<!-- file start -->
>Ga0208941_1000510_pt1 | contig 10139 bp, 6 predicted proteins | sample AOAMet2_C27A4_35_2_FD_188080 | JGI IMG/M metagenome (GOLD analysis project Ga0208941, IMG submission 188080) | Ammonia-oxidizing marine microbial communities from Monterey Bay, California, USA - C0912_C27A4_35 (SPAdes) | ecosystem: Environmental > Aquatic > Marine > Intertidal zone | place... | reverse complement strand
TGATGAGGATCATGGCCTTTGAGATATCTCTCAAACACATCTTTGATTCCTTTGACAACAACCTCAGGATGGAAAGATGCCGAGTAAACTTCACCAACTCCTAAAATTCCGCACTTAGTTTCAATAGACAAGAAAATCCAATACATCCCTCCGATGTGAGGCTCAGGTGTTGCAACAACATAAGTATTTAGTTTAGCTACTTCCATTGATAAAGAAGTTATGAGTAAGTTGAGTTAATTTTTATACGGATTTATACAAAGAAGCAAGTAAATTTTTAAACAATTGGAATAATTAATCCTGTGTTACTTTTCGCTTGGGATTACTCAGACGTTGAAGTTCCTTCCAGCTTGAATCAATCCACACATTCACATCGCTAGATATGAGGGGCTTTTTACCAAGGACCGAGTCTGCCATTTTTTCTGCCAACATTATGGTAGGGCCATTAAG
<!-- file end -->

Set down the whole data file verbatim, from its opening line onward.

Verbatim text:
>Ga0208941_1000510_pt1 | contig 10139 bp, 6 predicted proteins | sample AOAMet2_C27A4_35_2_FD_188080 | JGI IMG/M metagenome (GOLD analysis project Ga0208941, IMG submission 188080) | Ammonia-oxidizing marine microbial communities from Monterey Bay, California, USA - C0912_C27A4_35 (SPAdes) | ecosystem: Environmental > Aquatic > Marine > Intertidal zone | place... | reverse complement strand
TGATGAGGATCATGGCCTTTGAGATATCTCTCAAACACATCTTTGATTCCTTTGACAACAACCTCAGGATGGAAAGATGCCGAGTAAACTTCACCAACTCCTAAAATTCCGCACTTAGTTTCAATAGACAAGAAAATCCAATACATCCCTCCGATGTGAGGCTCAGGTGTTGCAACAACATAAGTATTTAGTTTAGCTACTTCCATTGATAAAGAAGTTATGAGTAAGTTGAGTTAATTTTTATACGGATTTATACAAAGAAGCAAGTAAATTTTTAAACAATTGGAATAATTAATCCTGTGTTACTTTTCGCTTGGGATTACTCAGACGTTGAAGTTCCTTCCAGCTTGAATCAATCCACACATTCACATCGCTAGATATGAGGGGCTTTTTACCAAGGACCGAGTCTGCCATTTTTTCTGCCAACATTATGGTAGGGCCATTAAG